On the day the president of China arrived in Washington, the senior senator from New York dispensed with the niceties of diplomatic language while in Buffalo.
President Obama must warn the visiting Hu Jintao in the sternest of terms that unfair trade practices affecting the rare earth elements that the Chinese export to companies such as Ceno Technologies in Buffalo must be amended, Sen. Charles E. Schumer insisted Tuesday.
"This is what they do over and over again, and it's about time it stopped," Schumer told reporters. "It's already a trade war, and we're losing. And guess what? The Chinese need us a lot more than we need them."
Schumer spoke at Ceno headquarters in the new Innovation Center at the former Trico complex on Washington Street.
The senator has not shied away from criticizing aspects of U.S.-China trade policy over the last few years, contending that unbalanced currency and other practices consistently batter the domestic economy.
But as he held up vials of rare earth elements such as the gadolinium used in Ceno research and a variety of defense applications, the senator said the Chinese have inflated prices three times over, threatening national defense and local industry.
And he pointed to the new high-tech start-up companies in the transformed plant as the kind of job-creating firms that will be affected.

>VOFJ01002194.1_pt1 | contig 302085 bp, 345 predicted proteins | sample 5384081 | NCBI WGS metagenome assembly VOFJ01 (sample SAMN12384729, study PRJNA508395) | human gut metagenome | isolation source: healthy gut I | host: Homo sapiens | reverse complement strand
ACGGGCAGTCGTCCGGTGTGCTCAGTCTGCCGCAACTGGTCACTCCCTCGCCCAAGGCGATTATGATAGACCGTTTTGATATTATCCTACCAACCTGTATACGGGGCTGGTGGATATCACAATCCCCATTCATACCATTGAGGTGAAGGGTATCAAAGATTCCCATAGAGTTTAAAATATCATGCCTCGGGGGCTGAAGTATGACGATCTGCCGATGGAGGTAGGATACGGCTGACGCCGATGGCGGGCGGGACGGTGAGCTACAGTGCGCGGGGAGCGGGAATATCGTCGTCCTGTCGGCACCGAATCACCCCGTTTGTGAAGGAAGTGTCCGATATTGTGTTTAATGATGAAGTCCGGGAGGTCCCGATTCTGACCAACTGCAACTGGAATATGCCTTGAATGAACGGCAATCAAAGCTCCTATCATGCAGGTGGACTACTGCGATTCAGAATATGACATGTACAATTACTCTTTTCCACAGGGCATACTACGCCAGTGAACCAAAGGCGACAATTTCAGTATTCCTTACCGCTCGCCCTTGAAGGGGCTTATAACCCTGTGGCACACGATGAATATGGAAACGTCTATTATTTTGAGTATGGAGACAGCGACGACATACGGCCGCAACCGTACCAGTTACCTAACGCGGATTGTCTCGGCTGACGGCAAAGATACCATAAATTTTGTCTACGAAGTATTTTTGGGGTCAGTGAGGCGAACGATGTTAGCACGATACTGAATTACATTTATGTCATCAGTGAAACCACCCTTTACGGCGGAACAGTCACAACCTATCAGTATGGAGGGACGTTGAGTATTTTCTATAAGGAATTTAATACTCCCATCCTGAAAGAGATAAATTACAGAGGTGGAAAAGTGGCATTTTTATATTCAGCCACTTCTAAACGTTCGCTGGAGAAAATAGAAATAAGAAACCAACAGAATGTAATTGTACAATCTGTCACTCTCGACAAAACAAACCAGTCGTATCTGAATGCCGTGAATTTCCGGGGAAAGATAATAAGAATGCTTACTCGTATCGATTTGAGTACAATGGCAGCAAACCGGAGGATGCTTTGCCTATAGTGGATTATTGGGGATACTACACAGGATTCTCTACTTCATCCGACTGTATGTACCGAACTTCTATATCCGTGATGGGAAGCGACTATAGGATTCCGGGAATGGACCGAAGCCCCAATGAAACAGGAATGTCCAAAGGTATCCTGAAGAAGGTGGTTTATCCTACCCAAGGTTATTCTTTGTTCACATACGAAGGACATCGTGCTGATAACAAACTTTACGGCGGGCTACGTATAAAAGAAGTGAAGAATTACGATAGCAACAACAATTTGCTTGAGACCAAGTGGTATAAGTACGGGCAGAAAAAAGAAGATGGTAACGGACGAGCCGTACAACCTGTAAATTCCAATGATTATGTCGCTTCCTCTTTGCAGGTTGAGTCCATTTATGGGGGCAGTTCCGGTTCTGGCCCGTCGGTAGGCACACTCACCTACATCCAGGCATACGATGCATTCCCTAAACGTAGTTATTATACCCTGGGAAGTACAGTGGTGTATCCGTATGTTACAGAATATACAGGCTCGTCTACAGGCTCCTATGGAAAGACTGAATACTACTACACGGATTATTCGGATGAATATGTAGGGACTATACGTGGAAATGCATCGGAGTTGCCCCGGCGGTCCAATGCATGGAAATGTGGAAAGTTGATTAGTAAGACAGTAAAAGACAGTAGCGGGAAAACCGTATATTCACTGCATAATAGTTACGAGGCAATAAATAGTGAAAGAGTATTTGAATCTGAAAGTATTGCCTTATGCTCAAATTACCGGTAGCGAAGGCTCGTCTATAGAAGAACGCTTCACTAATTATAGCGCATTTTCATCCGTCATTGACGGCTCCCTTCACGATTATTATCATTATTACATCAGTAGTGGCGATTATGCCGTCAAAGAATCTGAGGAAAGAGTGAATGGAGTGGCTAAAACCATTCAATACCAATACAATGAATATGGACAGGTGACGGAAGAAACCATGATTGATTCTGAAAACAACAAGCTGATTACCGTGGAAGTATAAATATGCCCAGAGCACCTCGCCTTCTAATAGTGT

"China is like a bully in the schoolyard, and it's about time someone stood up to them," Schumer said. "And it has to be the United States of America."
The Buffalo company formerly paid $200 per kilogram for gadolinium but now pays $600, Schumer said, as he was joined by Ceno partner Scottpatrick J. Sellitto. China controls 97 percent of the trade in rare earth elements, Schumer said, and it has slowly tightened its export quotas -- creating a scarce and expensive supply to the rest of the world.
The Chinese government has increased export taxes on rare earth elements by 15 to 25 percent, according to a Government Accounting Office report, Schumer added. While prices previously changed every month or two, he said, some producers are now facing daily price changes, or being told that the minerals they need will be unavailable, hampering their ability to plan for the future.
The result not only costs U.S. companies money, the senator said, but poses a threat to national security for products such as laser-guided bombs and night vision goggles.
"I'm asking the president to make rare earth elements a priority," Schumer said. "If [the Chinese] don't stop their unfair trade practices with rare earth elements, we should stop allowing them to sell materials with rare earth elements in the U.S. That will scare them."
Schumer also addressed an article in Tuesday's editions of The Buffalo News outlining how GOP opposition to earmarks -- congressional funding for specific projects --will hurt planned development such as on the adjacent Buffalo Niagara Medical Campus.
"The answer is reform," he said. "There are good earmarks and bad earmarks. And the way to weed out the bad ones is to bring them out in the open."
Schumer cited the infamous Alaskan "bridge to nowhere" proposal as an example of a bad earmark that never saw fruition because of media scrutiny. Members of Congress who sponsor such pork-barrel items, he said, should make them public, attach their names to them and be held accountable.